The 2016 AICD (Association of Independent Compressor Distributors) Conference & Exhibition was held May 15-17 in Chicago, Illinois. This first-class event recorded new highs for both member attendees and the roughly 76 exhibitors. AICD President Phil Kruger, the General Manager of Harris Equipment, said, “We strive to bring information, products and networking opportunities to our members, to make each member a stronger business. We also see ourselves as an association able to bring manufacturers and distributors together for mutual benefit."
Figuring out the energy savings for the switch from pneumatic to electric tools requires an estimate of energy use for each case. The effect of replacing a few tools in a large compressed air system may be too small to detect using power monitoring on the air compressors. However, it is still a good practice, and when part of a larger program to reduce air consumption, the combined efforts will amount to something measureable. Another positive aspect may be that reduced compressed air use frees up needed air compressor capacity.
Compressed Air Best Practices® Magazine spoke with Mark Shedd, Head of Oil-free Air, Aggreko Rental Solutions - There are two distinct compressed air systems in a refinery or petrochemical environment: plant air and instrument air systems. Instrument air systems are almost always 100% oil-free air compressors on both the permanent and temporary systems. The demand for compressed air purity, in instrument air systems, is so high that the permanent install back-up system is usually nitrogen.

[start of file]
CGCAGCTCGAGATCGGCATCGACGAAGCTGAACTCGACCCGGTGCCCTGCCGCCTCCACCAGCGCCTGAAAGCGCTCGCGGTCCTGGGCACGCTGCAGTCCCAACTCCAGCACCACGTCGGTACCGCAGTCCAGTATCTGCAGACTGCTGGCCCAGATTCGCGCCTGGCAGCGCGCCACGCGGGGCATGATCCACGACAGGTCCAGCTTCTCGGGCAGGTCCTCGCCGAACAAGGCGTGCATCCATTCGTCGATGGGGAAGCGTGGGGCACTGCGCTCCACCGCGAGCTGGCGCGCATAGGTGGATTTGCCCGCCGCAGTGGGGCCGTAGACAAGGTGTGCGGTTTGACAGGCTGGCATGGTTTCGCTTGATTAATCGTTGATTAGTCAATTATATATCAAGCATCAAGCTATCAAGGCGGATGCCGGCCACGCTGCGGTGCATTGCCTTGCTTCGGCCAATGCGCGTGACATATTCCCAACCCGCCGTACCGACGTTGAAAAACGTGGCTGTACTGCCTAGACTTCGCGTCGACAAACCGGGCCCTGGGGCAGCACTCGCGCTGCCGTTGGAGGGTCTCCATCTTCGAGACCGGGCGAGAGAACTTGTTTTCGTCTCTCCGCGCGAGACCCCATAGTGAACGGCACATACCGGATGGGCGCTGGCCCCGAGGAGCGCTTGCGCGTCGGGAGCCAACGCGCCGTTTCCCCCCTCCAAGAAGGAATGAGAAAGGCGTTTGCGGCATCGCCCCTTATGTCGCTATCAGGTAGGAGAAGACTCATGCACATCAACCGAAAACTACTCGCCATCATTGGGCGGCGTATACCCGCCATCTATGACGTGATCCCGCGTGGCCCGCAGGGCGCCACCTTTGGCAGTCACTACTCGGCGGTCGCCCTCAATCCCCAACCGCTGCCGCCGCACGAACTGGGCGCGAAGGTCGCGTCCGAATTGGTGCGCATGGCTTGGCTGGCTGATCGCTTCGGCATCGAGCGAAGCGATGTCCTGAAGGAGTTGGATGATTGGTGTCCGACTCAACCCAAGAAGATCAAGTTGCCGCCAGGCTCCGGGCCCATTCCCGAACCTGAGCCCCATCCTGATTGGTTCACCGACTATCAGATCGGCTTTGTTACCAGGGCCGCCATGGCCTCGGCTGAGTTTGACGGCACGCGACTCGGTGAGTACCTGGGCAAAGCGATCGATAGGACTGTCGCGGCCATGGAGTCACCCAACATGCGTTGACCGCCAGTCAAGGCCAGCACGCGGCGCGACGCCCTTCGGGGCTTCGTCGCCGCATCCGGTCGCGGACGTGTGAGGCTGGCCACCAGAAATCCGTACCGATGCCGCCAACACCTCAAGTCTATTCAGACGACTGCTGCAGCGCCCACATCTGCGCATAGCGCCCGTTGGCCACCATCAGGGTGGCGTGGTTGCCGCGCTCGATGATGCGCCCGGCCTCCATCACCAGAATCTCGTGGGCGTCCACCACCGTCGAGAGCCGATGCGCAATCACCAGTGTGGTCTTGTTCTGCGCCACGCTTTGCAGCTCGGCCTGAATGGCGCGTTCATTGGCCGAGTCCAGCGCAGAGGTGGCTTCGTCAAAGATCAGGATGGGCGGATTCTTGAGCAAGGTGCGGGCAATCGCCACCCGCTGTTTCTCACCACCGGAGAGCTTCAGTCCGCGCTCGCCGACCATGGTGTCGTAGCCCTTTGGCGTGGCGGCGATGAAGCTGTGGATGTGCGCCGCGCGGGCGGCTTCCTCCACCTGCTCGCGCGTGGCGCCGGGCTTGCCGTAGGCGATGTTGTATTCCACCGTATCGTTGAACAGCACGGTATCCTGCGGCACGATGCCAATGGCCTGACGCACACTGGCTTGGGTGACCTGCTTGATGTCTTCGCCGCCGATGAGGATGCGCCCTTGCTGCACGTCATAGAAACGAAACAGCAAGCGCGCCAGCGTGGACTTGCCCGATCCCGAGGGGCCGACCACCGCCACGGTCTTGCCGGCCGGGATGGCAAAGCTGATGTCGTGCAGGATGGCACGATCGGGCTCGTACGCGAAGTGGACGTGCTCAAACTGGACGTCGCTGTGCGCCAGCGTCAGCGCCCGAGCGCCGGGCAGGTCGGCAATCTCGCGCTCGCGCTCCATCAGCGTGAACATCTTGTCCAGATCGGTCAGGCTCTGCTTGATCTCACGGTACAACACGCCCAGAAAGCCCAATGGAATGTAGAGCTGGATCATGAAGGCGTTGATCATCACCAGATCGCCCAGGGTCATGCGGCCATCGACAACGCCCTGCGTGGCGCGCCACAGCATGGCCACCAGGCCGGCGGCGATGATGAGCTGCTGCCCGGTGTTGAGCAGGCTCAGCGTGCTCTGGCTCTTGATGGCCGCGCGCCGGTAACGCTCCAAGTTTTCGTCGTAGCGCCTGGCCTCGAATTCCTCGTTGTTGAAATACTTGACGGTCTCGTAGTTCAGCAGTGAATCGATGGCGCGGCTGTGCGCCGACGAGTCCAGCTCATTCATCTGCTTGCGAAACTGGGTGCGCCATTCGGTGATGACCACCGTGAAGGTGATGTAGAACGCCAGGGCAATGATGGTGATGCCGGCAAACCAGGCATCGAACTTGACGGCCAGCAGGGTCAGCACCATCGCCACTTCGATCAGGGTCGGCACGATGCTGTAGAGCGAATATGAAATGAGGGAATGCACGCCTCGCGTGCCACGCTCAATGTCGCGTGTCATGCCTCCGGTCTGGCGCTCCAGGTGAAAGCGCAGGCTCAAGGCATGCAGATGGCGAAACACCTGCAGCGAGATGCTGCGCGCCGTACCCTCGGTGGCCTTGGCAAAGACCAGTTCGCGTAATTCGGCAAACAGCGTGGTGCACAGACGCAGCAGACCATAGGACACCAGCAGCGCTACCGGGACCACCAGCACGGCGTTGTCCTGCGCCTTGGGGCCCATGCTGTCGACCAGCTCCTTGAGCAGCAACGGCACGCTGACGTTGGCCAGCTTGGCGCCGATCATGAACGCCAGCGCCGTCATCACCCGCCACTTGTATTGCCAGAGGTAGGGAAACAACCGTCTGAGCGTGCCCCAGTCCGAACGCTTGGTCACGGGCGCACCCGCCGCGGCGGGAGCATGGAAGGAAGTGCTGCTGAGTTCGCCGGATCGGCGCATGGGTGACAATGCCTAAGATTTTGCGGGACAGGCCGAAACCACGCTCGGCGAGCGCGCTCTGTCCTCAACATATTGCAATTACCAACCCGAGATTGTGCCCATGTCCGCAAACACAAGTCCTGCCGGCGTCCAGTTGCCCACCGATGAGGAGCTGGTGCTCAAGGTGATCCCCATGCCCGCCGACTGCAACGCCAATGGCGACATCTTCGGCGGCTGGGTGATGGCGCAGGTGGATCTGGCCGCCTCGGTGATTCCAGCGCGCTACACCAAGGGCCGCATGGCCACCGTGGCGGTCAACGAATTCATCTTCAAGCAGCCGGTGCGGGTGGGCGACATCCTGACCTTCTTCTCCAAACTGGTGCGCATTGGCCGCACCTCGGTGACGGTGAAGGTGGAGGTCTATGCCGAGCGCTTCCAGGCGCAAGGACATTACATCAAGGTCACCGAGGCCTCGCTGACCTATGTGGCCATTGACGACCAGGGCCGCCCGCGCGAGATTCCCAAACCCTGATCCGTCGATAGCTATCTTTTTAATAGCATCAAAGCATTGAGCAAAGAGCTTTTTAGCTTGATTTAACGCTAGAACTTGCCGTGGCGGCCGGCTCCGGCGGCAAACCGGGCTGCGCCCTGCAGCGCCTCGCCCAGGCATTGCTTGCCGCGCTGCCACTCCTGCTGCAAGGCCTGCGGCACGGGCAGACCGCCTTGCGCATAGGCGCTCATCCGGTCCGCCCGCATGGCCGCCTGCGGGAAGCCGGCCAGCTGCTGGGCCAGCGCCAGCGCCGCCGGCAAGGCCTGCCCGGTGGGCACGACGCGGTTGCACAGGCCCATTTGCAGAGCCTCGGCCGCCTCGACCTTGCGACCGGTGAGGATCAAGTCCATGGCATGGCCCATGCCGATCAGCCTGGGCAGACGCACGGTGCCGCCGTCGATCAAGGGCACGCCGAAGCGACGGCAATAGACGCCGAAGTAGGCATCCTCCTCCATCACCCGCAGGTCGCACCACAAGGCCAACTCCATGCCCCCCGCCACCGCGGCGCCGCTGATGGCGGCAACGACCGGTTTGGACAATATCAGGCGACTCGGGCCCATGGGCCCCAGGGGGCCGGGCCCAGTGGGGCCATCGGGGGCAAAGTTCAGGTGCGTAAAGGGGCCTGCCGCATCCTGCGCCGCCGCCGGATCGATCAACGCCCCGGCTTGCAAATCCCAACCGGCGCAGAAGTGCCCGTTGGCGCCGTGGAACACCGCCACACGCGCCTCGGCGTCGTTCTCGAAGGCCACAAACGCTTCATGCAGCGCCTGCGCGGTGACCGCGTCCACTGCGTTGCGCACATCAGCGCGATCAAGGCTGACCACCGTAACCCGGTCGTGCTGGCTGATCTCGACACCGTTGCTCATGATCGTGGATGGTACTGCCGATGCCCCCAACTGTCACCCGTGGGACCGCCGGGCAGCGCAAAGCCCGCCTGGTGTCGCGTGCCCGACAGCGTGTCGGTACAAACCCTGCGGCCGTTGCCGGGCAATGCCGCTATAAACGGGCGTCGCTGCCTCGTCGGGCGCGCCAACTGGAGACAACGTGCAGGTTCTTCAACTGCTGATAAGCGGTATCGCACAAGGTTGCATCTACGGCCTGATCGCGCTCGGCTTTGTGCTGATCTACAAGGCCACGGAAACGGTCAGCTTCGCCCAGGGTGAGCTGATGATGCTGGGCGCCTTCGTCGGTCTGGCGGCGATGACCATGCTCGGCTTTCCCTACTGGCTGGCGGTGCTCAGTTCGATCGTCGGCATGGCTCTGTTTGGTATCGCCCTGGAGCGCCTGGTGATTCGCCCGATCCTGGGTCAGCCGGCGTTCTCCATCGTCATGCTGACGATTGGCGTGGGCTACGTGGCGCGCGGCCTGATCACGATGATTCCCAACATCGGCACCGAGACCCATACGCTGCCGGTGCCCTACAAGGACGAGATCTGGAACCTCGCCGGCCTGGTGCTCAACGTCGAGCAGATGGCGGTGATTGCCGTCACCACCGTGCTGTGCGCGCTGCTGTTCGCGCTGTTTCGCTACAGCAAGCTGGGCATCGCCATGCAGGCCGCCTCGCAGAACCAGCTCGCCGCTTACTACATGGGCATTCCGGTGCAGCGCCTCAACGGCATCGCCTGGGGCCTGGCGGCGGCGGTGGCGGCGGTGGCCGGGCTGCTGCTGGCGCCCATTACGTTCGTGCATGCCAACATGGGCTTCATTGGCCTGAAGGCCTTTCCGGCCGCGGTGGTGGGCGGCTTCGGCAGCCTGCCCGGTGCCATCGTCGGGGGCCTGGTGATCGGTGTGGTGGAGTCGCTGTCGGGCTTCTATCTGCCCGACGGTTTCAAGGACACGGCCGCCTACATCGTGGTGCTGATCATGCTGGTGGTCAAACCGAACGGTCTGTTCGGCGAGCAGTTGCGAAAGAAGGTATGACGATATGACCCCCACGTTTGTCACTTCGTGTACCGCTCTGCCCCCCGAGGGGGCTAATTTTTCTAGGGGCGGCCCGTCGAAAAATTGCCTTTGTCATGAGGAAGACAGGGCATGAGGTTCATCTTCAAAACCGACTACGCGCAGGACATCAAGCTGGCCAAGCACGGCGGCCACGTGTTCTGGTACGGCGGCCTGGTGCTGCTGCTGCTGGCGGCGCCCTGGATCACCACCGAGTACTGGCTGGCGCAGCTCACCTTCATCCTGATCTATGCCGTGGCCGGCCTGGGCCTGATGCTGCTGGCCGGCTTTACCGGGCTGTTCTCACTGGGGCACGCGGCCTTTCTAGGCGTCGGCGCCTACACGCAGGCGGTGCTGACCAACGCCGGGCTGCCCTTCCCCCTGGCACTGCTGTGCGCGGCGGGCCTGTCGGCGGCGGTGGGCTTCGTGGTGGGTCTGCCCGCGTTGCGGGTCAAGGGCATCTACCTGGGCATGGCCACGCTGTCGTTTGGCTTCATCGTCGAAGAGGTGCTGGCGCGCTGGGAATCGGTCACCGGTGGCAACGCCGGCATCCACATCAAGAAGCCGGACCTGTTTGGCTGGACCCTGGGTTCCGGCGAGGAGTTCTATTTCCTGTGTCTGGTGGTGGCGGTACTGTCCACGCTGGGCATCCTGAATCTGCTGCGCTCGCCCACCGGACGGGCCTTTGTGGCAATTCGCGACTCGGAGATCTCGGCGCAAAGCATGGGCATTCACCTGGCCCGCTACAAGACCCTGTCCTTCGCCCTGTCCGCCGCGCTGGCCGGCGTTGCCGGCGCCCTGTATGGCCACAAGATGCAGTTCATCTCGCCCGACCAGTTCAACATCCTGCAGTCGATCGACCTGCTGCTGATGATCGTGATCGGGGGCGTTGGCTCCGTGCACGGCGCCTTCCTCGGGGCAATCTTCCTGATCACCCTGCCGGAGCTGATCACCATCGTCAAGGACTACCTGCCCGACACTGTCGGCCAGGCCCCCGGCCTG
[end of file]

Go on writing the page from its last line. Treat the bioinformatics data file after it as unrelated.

A Canadian chemical plant installed a large heated blower-purge style compressed air dryer, years ago, to condition the instrument air system against freezing temperatures. The dryer selected was oversized for the connected air compressors and had unused on-board energy savings features. A compressed air assessment revealed the site air compressors and compressed air dryers were running inefficiently and causing in-plant pressure problems. Repairs to a compressed air dryer and the replacement of aging air compressors and dryers has reduced compressed air energy costs by 31 percent.